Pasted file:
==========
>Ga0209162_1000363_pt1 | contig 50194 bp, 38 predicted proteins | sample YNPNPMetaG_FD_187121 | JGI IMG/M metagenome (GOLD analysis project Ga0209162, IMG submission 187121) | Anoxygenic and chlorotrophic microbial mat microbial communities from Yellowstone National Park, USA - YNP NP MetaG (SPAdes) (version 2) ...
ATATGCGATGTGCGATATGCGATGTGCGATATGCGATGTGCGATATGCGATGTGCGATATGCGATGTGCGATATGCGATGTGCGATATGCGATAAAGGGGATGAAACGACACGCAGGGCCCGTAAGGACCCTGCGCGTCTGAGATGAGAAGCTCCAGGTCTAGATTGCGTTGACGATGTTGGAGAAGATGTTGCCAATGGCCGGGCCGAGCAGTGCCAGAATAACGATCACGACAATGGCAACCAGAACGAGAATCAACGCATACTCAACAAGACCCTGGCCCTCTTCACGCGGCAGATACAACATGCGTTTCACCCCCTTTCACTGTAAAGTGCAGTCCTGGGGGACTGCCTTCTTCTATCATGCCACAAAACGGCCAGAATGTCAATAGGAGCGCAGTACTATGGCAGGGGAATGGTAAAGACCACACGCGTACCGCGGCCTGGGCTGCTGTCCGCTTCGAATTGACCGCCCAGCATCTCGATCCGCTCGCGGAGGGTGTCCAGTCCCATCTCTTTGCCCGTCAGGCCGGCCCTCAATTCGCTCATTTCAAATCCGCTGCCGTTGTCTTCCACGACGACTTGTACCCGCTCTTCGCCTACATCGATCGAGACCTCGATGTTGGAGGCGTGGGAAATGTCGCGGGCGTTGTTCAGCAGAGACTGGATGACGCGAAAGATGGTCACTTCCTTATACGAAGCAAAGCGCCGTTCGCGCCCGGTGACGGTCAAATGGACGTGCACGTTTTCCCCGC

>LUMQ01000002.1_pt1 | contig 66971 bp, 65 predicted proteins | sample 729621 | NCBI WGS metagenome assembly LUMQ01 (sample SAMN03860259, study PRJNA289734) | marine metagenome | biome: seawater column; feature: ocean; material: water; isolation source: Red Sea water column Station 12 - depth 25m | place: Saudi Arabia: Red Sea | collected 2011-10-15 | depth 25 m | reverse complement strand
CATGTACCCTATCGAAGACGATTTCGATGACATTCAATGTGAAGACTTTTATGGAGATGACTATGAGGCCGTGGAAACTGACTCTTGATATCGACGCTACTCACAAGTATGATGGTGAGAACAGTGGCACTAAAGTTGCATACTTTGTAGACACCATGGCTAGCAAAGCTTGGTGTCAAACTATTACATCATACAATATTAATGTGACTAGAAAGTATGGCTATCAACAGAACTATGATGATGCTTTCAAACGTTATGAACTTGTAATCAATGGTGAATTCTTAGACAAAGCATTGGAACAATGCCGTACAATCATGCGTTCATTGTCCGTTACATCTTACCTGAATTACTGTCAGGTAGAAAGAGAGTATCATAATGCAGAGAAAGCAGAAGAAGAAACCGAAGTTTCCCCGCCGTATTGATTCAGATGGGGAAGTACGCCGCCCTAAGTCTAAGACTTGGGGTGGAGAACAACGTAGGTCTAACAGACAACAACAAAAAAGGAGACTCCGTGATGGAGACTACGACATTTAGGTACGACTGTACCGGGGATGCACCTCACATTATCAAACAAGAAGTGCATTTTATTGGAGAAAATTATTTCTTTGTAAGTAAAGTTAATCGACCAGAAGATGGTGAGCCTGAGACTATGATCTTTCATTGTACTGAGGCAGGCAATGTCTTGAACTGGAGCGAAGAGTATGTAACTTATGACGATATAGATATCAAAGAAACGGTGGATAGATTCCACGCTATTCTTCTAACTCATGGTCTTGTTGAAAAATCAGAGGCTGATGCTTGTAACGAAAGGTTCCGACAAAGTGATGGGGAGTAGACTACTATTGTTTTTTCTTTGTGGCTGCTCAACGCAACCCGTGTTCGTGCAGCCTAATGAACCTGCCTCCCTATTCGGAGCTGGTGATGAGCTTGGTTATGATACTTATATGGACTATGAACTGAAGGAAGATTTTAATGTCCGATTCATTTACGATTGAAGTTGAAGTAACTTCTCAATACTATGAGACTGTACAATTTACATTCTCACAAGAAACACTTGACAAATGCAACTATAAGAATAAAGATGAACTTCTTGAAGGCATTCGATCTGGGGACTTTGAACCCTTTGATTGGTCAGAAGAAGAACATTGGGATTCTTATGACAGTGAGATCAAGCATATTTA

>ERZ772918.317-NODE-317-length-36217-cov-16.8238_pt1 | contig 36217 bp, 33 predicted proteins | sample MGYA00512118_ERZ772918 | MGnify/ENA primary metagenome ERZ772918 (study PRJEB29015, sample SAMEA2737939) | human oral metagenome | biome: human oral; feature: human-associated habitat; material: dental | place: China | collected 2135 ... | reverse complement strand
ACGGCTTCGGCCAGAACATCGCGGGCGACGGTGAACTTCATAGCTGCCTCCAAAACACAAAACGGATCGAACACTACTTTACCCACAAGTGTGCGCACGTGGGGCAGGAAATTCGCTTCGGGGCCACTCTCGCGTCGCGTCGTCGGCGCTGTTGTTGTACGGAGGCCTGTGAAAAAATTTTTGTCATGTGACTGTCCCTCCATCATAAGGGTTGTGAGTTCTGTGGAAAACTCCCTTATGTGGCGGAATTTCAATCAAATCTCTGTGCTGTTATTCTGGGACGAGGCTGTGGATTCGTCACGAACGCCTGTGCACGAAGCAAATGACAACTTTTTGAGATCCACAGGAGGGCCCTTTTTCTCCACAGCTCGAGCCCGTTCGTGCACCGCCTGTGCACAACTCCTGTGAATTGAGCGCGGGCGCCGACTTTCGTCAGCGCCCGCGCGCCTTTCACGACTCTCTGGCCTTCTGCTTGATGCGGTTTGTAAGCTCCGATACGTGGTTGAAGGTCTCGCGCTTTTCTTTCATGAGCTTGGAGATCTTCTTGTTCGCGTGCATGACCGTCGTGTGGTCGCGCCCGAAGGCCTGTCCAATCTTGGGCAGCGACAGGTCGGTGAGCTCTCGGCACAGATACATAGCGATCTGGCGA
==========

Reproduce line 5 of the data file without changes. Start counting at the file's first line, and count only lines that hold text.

>ERZ772918.317-NODE-317-length-36217-cov-16.8238_pt1 | contig 36217 bp, 33 predicted proteins | sample MGYA00512118_ERZ772918 | MGnify/ENA primary metagenome ERZ772918 (study PRJEB29015, sample SAMEA2737939) | human oral metagenome | biome: human oral; feature: human-associated habitat; material: dental | place: China | collected 2135 ... | reverse complement strand